The Algona Upper Des Moines from Algona, Iowa on September 22, 1966 · Page 14
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The Algona Upper Des Moines from Algona, Iowa · Page 14

Algona, Iowa
Issue Date:
Thursday, September 22, 1966
Page 14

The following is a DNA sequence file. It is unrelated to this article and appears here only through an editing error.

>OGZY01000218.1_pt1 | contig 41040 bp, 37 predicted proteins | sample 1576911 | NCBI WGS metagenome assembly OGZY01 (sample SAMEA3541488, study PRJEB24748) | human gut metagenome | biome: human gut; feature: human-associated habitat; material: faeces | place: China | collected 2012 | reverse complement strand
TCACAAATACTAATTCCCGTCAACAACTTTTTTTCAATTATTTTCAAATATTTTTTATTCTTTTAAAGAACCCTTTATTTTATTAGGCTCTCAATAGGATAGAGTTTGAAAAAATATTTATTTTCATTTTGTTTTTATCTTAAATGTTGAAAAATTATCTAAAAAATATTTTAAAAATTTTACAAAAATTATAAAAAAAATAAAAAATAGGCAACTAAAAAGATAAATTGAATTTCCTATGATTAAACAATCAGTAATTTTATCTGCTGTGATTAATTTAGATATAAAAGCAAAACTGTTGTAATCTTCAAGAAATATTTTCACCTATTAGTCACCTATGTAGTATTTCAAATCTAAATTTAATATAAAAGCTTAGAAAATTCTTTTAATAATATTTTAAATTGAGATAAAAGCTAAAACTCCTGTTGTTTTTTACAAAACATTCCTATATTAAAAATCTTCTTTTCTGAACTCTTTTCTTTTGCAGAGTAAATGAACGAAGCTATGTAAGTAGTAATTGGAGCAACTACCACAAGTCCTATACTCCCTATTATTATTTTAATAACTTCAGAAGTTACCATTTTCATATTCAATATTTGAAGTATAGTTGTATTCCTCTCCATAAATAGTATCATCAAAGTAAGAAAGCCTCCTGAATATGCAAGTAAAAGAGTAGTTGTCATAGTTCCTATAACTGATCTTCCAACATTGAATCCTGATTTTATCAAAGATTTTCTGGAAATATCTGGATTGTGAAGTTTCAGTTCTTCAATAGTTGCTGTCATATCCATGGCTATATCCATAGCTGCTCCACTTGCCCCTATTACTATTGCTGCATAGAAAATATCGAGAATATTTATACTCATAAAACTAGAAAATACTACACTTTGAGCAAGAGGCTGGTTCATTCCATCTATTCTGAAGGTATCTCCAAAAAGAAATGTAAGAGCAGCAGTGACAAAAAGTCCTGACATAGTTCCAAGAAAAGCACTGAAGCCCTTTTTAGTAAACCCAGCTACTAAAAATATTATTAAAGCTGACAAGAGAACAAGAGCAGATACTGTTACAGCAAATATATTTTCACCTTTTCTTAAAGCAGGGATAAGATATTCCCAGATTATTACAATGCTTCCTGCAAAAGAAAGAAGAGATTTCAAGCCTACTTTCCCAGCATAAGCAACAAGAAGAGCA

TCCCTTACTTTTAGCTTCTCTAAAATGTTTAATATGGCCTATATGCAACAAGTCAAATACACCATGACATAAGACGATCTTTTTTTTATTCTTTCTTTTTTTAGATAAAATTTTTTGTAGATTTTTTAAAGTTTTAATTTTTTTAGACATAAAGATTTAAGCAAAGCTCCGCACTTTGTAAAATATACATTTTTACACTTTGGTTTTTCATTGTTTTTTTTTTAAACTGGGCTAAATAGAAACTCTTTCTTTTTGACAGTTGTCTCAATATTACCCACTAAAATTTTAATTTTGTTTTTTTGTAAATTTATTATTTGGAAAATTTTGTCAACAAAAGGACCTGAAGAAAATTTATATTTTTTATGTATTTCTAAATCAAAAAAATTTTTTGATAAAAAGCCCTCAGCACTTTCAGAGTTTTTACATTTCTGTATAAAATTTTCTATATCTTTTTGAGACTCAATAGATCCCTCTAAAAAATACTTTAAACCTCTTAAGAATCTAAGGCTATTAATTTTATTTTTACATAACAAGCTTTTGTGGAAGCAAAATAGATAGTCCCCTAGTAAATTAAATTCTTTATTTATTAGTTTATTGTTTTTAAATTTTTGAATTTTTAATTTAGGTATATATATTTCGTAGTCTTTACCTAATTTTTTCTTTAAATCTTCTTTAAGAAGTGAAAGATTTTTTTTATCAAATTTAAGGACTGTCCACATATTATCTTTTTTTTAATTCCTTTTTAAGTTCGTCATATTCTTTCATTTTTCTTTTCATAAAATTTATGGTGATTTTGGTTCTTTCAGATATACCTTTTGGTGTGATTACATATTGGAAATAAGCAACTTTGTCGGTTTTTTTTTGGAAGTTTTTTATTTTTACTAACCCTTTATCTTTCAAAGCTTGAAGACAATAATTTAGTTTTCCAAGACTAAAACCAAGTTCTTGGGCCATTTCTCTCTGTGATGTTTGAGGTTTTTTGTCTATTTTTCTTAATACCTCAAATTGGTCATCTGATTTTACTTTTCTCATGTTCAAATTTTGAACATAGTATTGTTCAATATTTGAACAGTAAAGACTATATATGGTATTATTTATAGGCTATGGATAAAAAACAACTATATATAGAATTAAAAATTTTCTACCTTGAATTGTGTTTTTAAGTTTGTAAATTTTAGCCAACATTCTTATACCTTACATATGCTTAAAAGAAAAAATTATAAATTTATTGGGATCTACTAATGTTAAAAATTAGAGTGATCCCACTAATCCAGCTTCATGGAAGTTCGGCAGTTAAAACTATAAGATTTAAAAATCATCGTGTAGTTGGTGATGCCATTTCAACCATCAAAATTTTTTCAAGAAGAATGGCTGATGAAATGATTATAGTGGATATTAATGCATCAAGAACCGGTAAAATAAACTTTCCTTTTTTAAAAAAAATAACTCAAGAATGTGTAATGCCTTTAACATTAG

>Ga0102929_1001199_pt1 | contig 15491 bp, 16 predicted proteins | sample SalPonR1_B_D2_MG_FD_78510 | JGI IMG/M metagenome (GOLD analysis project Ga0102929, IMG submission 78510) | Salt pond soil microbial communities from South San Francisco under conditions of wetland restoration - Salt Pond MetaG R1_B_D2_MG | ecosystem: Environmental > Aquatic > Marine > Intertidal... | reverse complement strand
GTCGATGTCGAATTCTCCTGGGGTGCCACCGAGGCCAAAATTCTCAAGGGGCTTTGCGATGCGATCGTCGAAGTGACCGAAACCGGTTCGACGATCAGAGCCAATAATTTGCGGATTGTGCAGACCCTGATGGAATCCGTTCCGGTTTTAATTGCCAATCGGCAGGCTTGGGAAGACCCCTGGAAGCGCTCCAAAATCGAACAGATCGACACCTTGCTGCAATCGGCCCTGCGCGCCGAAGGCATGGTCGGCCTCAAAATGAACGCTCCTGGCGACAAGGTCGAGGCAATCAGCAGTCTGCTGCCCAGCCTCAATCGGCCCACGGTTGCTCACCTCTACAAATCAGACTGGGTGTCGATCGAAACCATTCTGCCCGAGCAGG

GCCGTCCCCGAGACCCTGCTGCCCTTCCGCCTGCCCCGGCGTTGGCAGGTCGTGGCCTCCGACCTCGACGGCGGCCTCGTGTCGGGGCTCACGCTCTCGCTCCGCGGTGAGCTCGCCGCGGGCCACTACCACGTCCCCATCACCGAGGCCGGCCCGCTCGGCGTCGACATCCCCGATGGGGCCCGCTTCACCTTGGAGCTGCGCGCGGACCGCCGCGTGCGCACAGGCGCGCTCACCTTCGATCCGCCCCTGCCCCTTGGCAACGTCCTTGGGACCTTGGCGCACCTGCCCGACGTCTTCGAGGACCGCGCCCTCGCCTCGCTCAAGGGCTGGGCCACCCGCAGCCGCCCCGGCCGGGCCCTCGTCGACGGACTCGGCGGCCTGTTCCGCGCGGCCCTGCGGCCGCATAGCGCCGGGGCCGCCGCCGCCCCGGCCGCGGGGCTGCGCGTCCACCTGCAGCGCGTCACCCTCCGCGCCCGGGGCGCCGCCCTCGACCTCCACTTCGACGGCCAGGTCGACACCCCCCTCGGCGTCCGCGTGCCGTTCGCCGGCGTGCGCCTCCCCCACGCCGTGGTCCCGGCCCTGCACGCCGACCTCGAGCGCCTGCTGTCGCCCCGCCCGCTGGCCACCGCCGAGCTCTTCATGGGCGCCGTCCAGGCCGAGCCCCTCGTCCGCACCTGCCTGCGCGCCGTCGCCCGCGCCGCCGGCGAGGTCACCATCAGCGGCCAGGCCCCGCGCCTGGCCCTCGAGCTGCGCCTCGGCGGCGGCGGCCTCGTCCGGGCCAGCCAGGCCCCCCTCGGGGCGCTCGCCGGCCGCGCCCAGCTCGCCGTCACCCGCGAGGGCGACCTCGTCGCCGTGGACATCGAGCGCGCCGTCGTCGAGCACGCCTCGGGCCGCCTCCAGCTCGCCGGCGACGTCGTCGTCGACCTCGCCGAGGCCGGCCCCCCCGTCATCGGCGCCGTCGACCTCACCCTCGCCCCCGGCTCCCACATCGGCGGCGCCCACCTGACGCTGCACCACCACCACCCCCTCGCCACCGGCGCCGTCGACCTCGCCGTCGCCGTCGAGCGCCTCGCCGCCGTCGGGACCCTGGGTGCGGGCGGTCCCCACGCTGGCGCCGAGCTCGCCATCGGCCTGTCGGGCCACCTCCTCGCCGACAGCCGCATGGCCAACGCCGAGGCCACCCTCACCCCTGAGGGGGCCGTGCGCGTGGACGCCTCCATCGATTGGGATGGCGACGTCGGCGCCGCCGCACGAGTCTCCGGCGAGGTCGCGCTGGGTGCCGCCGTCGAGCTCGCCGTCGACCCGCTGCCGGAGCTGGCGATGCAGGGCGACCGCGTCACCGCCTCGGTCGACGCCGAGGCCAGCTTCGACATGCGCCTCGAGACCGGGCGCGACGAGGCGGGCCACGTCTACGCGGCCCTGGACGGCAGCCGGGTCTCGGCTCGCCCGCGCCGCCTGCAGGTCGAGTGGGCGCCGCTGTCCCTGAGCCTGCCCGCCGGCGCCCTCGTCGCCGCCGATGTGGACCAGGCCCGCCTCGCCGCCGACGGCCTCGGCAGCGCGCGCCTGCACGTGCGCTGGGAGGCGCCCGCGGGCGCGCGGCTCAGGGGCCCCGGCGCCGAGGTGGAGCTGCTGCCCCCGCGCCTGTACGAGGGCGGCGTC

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M«rry*Ge-Round By Drew Pearson WASHINGTON - Ambassador Henry Cabot Lodge, while not downgrading the importance of the heavy vote in South Viet Nam, has warned Washington not to interpret it as a sign of strength for Premier Ky. Lodge reported that most of the voters may even have thought they were voting against the Ky government, and that the new constituent assembly may well seize the reins and vote to turn it out. He said that the elected delegates in general are reasonably friendly toward the United States, but that this attitude could change overnight if there is another crisis and the U. S. should try to keep the military strongmen in power. But none of this changes the fact that despite the Viet Cong terror, campaign against the election, huge numbers of Vietnamese did come to the polls and cast their ballots - and that this is strong support for the U. S. position that the South Vietnamese people do have an interest not only in their own government but in remaining free of Viet Cong domination. - o - - U. S. VS. RED CHINA- Ambassador Arthur Goldberg will recommend again to President Johnson that the United States drop its opposition to seating Red China in the United Nations. Goldberg will propose that the United States support a two- China policy, permitting both Red China and Nationalist China to be represented. Goldberg called his advisers behind closed door last week to discuss the recommendation. He told them wearily that he didn't expect the President to follow his advice. Every time he tries to persuade the President to take a more conciliatory line at the U. N., Goldberg said, the President pulls a poll out of his pocket to show that the American people are against it. Goldberg's advisers suggested, only half jokingly, that next time he might bring some polls of his own to the White House. - o - - U. N. HOSTILITY TO U. S. - If you could mingle with delegates to the United Nations in New York, you might be amazed to find that most of them a'ppear personally hostile to Americans. They come to this country expecting to be treated with unusual courtesy because they are diplomats. Instead, they claim they have been jostled, insulted, cold-shouldered and cheated by New York landlords, taxi drivers, waiters. Ambassador Goldberg believes these personal affronts to U. N. diplomats, no matter what the explanation or justification, have seriously damaged U. S. prestige in the United Nations and have contributed to some of our difficulties there. In fact, he regards the problem as so serious that he plans to confer with New York City officials to see if something can't be done about it, possibly by setting up committees whose members would try to smooth ruffled feelings whenever such incidents occur. - o- - BOBBY AND LBJ- Bobfay Kennedy, Jr., son of the New York senator, loves animals and works occasionally at the zoo. Last month he participated in a children's animal show at Hyannis Port, Mass. Young Kennedy's entry was a small monkey, which he called "LBJ." Along the Washington gossip circuit, it's assumed the youngster would not have so named his monkey without his father's approval. - o - - RONALD REAGAN'S RECORD- Almost every day new stories of Ronald Reagan's past attitudes creep out to haunt him and cut his chances of defeating Democratic Gov. Pat Brown for reelection. Bess Myerson, one-time Miss America and now a TV star, tells about this one. While Reagan was a radio commentator for General Electric, he once acted as co-announcer for the. Pasadena Rose Bowl pageant along with Miss Myerson. They alternated" at announcing the different floats which passed the reviewing stand. When the United States Savings Bond float approached and it was Reagan's turn to announce it, he turned to Miss Myerson and said, "You announce this one. I don't believe in government savings bonds." Later in the parade a Negro float appeared, the first time Negroes had participated in the Rose Bowl parade. Again Ronald Reagan asked Bess Myerson to take over, though it was his turn to announce the float. The remarks sound incredible - coming from the man who now wants to be Republican governor of California. But Miss Myerson, now Mrs. Arnold Grant, is ready to testify to her story under oath. - o - - CONFLICT OF INTEREST - The House Banking and Currency Committee sent a confidential investigator recently to interview Comptroller of the Currency James Saxon. The investigator reported back to Chairman Wright Patman of Texas that Saxon had accused Sen. John McClellan, D-Ark., of a conflict of interest. Saxon told how McClellan had opposed bank charters for groups that wanted to establish banks in Little Rock and West Memphis. The Senator even held headlined hearings, denouncing Saxon's policy of chartering new national banks to compete with the old- line banks. At the same time, McClellan happens to be a director and one of the 20 top stockholders in the First National Bank of Little Rock. He also is a stockholder in the Bank of West Memphis. Both banks were fighting to keep competitors out of their territory, and McClellan clearly was using his Senate influence to help them. Saxon also complained to the investigator that he had turned over to McClellan's committee the complete file on a San Francisco bank investigation. Saxon charged that McClellan "exaggerated, twisted, and blew all out of proportion" the information "for publicity purposes." - o - - NEGRO UNEMPLOYMENT - Government officials are alarmed over the widening econom Ic gap between white and black Americans. White unemployment has been steadily declining until a white man who wants a job should have no trouble finding one today. Yet, at the same time, Negro joblessness has been shooting up. One reason more Negroes are out of work, according to officials, is that their leaders have led them to expect better jobs than they are qualified to fill. This has caused some Negroes to turn down menial work in a frustrating search for something better, and kept them unemployed. - o- - ADAM AND HIS "EVE" - If Mrs. Adam Clayton Powell wants to know where her Congressional husband has been during the months he has refused to come home, she should read the Bimini Bugle, published in the Bahamas and self-styled Wash on Monday Iron on Tuesday SAVE anytime Today's smorf homemaker finds saving here so convenient with so many ways to $av«. .. Your account will •am gen«rou$ dividends, too. Anytime is o good time to open or add to your insured savings account at this association. Home Federal Savings & Loan Assn. All Account! Fully Insured to $10,000 Save From The 15th — Earn From The 1st SINCE 1917 —ALGONA, IOWA All Savings Accounts insured up to $1Q,000 by the Federal Savings and Loan Insurance Corporation of Washington, D. ('. "the world's smallest newspaper, all the fishing news that's fit to print." Capitol Hill colleagues of the Congressman from Harlem might also read this little paper to see where Adam has been. The Bimini Bugle reveals that, on Aug. 12, Congressman Powell and Miss Corrine Huff, of his staff, first Negro ever to win the Miss Ohio beauty contest, were rolling up some high points in Bimini's native tournament fishing contest. In the women's division, Miss Huff, significantly riding on "Adam's Fancy," scored 3,666 fishing points, second in her class. Adam, incidentally, fancies Miss Huff to the point where he is seeking a divorce in order to marry her. During the first week in August Mrs. M. Yvette Flores Diago Powell came to Washington from Puerto Rico, registered at the Sheraton Park Hotel with her 3-year-old son, Adam, and tried to see her husband. He refused to see her except at his office - where Miss Huff sits as receptionist. The Congressman also seemed uninterested in seeing his son. Mrs. Powell, after being notified by the hotel manager that the, Congressman had written a letter stating that he would no longer be responsible for his wife's hotel bill, departed Aug. 8. The Congressman and Miss Huff apparently departed Washington for the British Bahamas, shortly thereafter since the Bimini Bugle places thorn fishing in Bimini on Aug. 12. The newspaper also lists Adam Clayton Powell as a contestant in the fishing tournament, but does not give his score. The biggest catch was that of Madeleine Huhn, who ranked just ahead of Miss Huff, and caught a record blue marlin weighing 548 pounds. EGRET In a residential section of Ft. Dodge recently a Snowy Egret dropped into the yard of Donna Dunn and caused quite a flurry of excitement. It was not kept there however, as after several hours of moving around the area, it floated off. The bird is a heron that stands about four feet high and has long white plumes. LITTERS TO THE EDITOR OTTOSEN By Mrs. Donald Usher Thurjday, S«pt. 22, 1966 AI0on« (la.) Upp«r Dtt Molnw-1 PRAISE FOR PAPER Dear Friends: I truly enjoy receiving your paper, as my parents have token out a subscription for me. I especially enjoy reading the sports section and especially so since my "Little" brother is playing varsity football. Keep up the fine publication; it is one way of keeping track of old friends in Algona. Sincerely, Richard Dreyer Langley AFB, Va. ANSWER TO SEN. MILLER Upper Des Moines: I have been reading some of the statements made by Senator Jack Miller, and feel a reply- is necessary. If our property and sales-tax payers ever get any appreciable relief it will have to come by the Federal government assuming a much larger share of the costs of education. Uncle Sam gets most of his income from the graduated income tax, but he loses much revenue because of the 27 1/2 depletion allowance for oil companies, a large loophole that exempts many corporations and men from tax. It is strange that all efforts to REDUCE this loophole by such men as Democrat Senator Douglas and Republican Senator Williams have been opposed by both Iowa senators, Hickenlooper and Miller, as reported in great detail in the U. S. Congressional Record. It is time our voters really knew the shoddy record in voting in this most important matter. But perhaps there are heavy campaign contributions involved? G. W. Patterson, Burt, la. Mr. and Mrs. James Fowler are parents of a 7 lb., 15 oz. daughter born Sept. 18 at Mercy hospital, Ft. Dodge. Their two other sons are staying at the Edgar Meyer home at Algona. Mr. and Mrs. Kermit Fowler are the grandparents. The 0. K. C. met Sunday for their annual reunion picnic. Outgoing officers were Mrs. Leona Daniel, president, and Mrs. Oliver Holden secretary- treasurer. New officers are Mrs. Oliver Lee, president, and Mrs Oliver Kinseth, secretary - treasurer. Sixteen families were present, totaling 35 in attendance. Those attending from a distance were Mr. and Mrs. Earl Firkins of Newton, Mr. and Mrs. Loren Larson of Irvington. Mr. and Mrs. Cecil Jolliffe of Lu Verne, Mr. and Mrs. Joe Wilson of Estherville, Mr. and Mrs. Oliver Holden, Mrs. Leona Daniel and Velma Kinseth of Humboldt, Mr. and Mrs. Fred Benjamin of Bradgate, Mr. and Mrs. Archie Holland of Bode and Mrs. and Mrs. Oliver Lee of Rutland. Many of the group called on Mrs. I. E. Movick in the afternoon and remembered Mrs. Oscar Ellingson of Buffalo Center with a card. Mr. and Mrs. Irven Jacobson of Arvada, Colo., came Wednesday to visit Mr. and Mrs. Roy Jacobson. Mr. and Mrs. Nick De Francisco of Des Moines were also weekend guests. Sonday visitors were Mr. and Mrs. Walter Jacobson and Mr. and Mrs. Curtis Jacobson of Rembrandt. Irven, Roy and Walter are brothers. Mr. and Mrs. Verne Waechter and family were Sunday visitors at the Lyle Waechter home at Cherokee. Other guests were Mr. and Mrs. John Dorsey and Mrs. Teresa Willard of Peoria, Illinois and Mr. and Mrs. Antone Waechter of West Bend. A CLABSIFIEI) WILL GET FAST What to do about annoying sales calls We've heard complaints from telephone customers about unwelcome and "pushy" telephone sales calls they've received at home. People have said (1) there are too many of theae calls, and (2) callers are often inconsiderate or offensive. Telephone selling can serve a useful purpose in many instances. But we are concerned about those cases in which misuse causes annoyance to our customers. We are trying to do something about "pushy" or offensive calls. We're pointing out to telephone canvassers that an offended or angry person isn't likely to buy anything. We're urging businessmen to call only bona fide prospects, not pick names at random ... to call at times convenient to you, avoiding mealtimes, early morning, etc. And we're suggesting that they identify themselves quickly and honestly, avoiding disguised or indirect approaches. What Can You Do? The best remedy for the caller who won't accept your polite "no" is for you simply to hang up. You won't have to listen to his message, and he will surely get yours. Northwestern Bell Telephone Company (S) Don't wait until the ducks start flying. Convert to economical gas heat now, Converting an old-fashioned heating system to ice costs are negligible (ask anyone who's ever gas will save you money as well as trouble. Gas heated with gas). See your gas company now is thrifty. More so than any other form of heat-, for the names of gas heating contractors who ing. You'll save on operating costs year after install gas heating equipment. Gas makes the year. And you'll save money, too, because serv- big difference. (Costs less, too.) INSTALL GAS HEATING EQUIPMENT NOW - NO BILLLNG UNTIL SEPTEMBER NORTH CENTRAL PUBUC SERVICE CO. 10 EAST STATE STRUT - ALGONA